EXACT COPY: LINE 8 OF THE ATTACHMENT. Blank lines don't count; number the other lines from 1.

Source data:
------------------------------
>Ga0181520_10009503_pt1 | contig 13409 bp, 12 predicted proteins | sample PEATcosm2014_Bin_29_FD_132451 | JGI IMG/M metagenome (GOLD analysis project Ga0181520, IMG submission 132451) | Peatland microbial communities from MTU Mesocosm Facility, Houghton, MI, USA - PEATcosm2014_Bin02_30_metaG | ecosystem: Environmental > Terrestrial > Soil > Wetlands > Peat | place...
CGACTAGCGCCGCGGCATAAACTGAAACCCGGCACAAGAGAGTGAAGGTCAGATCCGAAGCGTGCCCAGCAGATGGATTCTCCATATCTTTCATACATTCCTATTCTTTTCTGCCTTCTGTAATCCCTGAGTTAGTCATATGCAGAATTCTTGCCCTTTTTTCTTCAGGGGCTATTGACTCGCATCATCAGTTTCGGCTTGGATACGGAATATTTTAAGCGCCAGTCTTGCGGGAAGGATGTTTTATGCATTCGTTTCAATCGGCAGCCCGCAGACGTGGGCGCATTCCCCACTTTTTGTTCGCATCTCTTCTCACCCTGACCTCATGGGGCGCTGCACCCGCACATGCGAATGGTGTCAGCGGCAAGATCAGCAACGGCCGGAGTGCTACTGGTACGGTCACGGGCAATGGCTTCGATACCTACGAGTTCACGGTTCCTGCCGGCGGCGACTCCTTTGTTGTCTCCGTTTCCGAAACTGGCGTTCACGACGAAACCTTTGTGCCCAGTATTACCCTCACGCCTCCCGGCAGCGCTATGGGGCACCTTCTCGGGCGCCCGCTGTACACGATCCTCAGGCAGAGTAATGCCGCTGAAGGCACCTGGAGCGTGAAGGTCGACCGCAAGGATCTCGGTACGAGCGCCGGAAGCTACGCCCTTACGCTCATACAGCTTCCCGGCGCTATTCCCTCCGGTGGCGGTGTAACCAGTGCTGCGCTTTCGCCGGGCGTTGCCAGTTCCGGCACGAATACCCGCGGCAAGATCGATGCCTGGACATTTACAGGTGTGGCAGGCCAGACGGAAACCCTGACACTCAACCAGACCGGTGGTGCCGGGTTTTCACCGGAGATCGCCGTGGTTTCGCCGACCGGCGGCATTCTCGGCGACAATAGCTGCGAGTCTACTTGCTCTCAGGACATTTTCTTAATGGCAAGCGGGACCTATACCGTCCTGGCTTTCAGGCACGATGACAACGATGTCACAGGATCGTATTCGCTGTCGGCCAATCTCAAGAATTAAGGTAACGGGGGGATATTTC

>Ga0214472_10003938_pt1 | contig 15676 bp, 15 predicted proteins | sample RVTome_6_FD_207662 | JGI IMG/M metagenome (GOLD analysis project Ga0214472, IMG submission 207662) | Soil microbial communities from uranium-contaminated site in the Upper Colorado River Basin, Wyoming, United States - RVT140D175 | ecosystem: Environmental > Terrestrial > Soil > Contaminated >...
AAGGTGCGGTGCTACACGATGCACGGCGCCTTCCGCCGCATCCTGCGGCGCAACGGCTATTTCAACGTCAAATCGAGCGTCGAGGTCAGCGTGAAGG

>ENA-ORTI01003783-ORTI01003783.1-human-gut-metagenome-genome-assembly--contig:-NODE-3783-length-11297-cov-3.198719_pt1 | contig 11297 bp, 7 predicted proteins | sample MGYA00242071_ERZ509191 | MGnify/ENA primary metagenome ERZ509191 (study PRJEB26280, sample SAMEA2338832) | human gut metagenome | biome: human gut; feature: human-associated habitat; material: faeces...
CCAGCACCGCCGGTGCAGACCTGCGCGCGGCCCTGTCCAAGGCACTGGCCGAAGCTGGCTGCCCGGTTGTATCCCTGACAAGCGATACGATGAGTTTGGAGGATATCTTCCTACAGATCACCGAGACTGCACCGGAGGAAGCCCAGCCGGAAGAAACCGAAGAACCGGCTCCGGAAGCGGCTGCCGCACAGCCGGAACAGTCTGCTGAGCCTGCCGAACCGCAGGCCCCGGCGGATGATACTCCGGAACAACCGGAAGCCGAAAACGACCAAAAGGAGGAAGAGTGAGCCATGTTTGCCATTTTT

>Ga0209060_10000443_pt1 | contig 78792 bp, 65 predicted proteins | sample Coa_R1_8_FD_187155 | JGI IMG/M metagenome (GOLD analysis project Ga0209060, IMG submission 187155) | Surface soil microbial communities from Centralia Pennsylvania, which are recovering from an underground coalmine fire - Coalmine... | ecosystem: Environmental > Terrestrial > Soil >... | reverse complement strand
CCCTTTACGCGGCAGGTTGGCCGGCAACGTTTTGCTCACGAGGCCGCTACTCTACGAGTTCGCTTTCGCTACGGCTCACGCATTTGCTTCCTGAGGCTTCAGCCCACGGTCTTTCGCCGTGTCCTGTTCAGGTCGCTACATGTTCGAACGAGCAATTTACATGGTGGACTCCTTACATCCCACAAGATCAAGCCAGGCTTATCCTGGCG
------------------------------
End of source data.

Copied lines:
CCCTTTACGCGGCAGGTTGGCCGGCAACGTTTTGCTCACGAGGCCGCTACTCTACGAGTTCGCTTTCGCTACGGCTCACGCATTTGCTTCCTGAGGCTTCAGCCCACGGTCTTTCGCCGTGTCCTGTTCAGGTCGCTACATGTTCGAACGAGCAATTTACATGGTGGACTCCTTACATCCCACAAGATCAAGCCAGGCTTATCCTGGCG